“Just playing together” led to gigs, mostly in basements or at friends’ parties. Suddenly, the band starting booking paying jobs and was forced to find a name. (Voxtrot is a play on words, combing Vox, a brand of amplifiers, and the dance the foxtrot. A fitting combination, considering their music’s dance-inducing feel.)

Despite his crack about MySpace blogs, Srivastava actually maintains his own at It’s actually rather insightful without being too mopey. Perusing readers might learn that he studied in Glasgow after leaving the music program at Berklee because he didn’t like “deconstructing his passion,” or that he was a pre-school teacher before joining the band full-time and entertained becoming a English teacher before that whole international musician thing came up. One thing is for certain—Srivastava is full of surprises, and there are has more to come: Voxtrot is finally recording a full length album and will embark on a multi-city tour this month.n

Maya Mantri once wanted to be an English teacher as well. She now does nothing of the sort but still reads and writes in English.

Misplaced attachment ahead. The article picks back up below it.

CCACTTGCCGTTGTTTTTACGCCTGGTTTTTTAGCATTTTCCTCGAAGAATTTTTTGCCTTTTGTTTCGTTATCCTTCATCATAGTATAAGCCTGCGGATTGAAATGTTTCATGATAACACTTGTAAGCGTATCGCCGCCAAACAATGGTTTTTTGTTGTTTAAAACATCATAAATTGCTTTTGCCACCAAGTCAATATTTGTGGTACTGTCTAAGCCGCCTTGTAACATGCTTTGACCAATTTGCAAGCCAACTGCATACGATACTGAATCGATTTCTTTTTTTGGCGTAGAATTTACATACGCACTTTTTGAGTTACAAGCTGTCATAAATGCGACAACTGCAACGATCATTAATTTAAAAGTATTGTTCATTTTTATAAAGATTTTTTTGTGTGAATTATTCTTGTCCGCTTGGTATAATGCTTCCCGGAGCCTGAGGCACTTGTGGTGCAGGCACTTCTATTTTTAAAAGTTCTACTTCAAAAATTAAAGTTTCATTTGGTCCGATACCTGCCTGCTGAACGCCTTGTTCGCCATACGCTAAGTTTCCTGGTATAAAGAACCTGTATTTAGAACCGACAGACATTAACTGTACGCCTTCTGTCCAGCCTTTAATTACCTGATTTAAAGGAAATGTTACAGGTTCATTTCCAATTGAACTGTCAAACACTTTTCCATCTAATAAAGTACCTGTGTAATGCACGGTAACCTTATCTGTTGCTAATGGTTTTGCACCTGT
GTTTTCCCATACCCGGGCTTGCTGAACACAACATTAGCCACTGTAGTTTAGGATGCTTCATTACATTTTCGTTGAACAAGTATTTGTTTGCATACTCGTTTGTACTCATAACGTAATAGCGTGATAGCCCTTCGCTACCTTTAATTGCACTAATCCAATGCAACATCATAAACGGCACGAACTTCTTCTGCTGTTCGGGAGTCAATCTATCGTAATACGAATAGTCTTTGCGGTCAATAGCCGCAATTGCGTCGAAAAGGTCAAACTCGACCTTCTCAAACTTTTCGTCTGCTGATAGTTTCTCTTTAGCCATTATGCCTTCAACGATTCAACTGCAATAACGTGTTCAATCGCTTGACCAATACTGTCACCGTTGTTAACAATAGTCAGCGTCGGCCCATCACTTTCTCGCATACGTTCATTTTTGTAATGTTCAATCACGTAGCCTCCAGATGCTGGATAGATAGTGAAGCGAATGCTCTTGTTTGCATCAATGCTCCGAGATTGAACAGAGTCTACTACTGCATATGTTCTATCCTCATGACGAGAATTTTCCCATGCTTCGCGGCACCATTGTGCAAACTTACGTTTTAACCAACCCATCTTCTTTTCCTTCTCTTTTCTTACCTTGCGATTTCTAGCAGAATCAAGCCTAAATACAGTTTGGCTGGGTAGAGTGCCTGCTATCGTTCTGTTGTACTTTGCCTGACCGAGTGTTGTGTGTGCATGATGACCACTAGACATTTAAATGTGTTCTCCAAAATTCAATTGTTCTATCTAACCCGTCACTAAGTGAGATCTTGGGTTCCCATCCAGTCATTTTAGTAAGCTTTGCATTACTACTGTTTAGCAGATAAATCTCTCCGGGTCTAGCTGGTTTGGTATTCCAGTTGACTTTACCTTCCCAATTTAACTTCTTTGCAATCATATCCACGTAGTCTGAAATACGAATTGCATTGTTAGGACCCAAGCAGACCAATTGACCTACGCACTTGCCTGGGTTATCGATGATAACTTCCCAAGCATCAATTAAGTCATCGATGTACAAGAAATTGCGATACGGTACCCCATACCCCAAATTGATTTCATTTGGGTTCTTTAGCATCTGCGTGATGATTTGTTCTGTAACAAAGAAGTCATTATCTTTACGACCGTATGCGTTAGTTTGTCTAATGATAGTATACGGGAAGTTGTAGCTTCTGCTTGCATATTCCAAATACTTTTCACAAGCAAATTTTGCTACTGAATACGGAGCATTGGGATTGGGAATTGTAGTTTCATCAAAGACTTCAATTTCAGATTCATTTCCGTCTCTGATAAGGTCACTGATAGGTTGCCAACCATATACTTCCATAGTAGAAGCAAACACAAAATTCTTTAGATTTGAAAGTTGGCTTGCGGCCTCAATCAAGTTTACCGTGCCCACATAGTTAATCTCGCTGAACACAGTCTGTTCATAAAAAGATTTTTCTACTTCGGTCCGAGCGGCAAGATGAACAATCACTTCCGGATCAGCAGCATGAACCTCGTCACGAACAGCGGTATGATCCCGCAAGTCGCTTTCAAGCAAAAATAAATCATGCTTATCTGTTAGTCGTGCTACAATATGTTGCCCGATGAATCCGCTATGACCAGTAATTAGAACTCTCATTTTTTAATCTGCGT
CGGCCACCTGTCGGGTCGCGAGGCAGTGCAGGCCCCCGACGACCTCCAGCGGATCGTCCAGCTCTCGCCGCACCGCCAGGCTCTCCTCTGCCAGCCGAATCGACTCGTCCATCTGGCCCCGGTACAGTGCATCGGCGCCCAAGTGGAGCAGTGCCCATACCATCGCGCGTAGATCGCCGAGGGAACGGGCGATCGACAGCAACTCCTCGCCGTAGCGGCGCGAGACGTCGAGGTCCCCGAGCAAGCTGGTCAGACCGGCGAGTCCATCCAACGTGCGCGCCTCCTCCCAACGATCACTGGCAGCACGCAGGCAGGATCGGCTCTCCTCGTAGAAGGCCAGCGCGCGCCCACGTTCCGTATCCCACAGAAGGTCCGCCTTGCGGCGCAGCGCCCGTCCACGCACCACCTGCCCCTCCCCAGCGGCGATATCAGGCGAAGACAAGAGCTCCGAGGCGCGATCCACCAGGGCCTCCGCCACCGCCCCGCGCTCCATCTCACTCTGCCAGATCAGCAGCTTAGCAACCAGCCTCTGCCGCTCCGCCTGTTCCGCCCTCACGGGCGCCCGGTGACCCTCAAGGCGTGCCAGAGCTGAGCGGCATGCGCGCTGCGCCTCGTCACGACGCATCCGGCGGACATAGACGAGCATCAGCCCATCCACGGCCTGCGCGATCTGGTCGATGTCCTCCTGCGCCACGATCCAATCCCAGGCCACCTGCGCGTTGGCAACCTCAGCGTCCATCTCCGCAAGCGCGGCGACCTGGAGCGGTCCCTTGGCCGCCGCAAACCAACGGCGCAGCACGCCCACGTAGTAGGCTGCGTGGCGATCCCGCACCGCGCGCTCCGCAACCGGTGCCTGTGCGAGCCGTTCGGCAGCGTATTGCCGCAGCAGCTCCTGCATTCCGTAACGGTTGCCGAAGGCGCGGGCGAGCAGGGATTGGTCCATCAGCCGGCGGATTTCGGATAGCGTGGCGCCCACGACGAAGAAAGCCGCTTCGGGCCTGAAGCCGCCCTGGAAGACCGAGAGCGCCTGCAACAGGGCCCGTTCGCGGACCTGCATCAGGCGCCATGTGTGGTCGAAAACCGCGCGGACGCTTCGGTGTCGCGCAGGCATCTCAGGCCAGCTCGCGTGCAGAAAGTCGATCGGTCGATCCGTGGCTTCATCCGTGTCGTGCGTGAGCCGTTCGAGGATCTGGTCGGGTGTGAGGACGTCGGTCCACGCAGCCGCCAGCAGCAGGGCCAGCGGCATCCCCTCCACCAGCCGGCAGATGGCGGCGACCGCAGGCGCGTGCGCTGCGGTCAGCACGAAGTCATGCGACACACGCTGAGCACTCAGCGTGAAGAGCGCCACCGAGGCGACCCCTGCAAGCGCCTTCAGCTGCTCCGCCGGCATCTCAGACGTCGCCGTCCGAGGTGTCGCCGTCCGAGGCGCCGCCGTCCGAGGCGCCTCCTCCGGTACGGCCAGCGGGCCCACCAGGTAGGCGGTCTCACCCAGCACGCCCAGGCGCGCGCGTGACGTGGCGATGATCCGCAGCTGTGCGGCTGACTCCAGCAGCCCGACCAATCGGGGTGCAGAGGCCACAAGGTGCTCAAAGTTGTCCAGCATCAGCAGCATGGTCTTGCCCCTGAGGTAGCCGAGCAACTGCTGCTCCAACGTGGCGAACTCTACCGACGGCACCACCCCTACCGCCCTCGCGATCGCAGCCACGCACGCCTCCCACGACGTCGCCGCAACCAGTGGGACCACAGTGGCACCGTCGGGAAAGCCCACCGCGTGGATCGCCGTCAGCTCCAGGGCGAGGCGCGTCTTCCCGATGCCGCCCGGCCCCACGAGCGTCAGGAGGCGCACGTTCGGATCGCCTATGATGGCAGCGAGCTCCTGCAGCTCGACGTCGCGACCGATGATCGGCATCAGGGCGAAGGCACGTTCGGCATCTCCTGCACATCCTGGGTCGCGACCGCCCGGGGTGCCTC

Published on October 2, 2006.
Photography: Opening photograph, Mary Sledd. Other photos courtesy Voxtrot and Aubrey Edwards.
Comments are closed.
  1. October 25, 2006, 3:27 am Arun

    Nice article, well-written.

  2. October 30, 2006, 3:22 pm Hunta

    Good article about a great band. I heard them on Woxy a while ago and bought one of their EPs. I see that they just released an EP with 3 new songs.

  3. October 30, 2006, 4:00 pm Priya Patel

    Calling all Voxtrot fans:

    Gothamist is sponsoring a contest (see here) to win 2 tickets to see Voxtrot on November 6th in NYC. All you have to do is tell them why you’re Voxtrot’s biggest fan in ten words or less! 🙂 Just thought I’d spread the Voxtrot love. 😀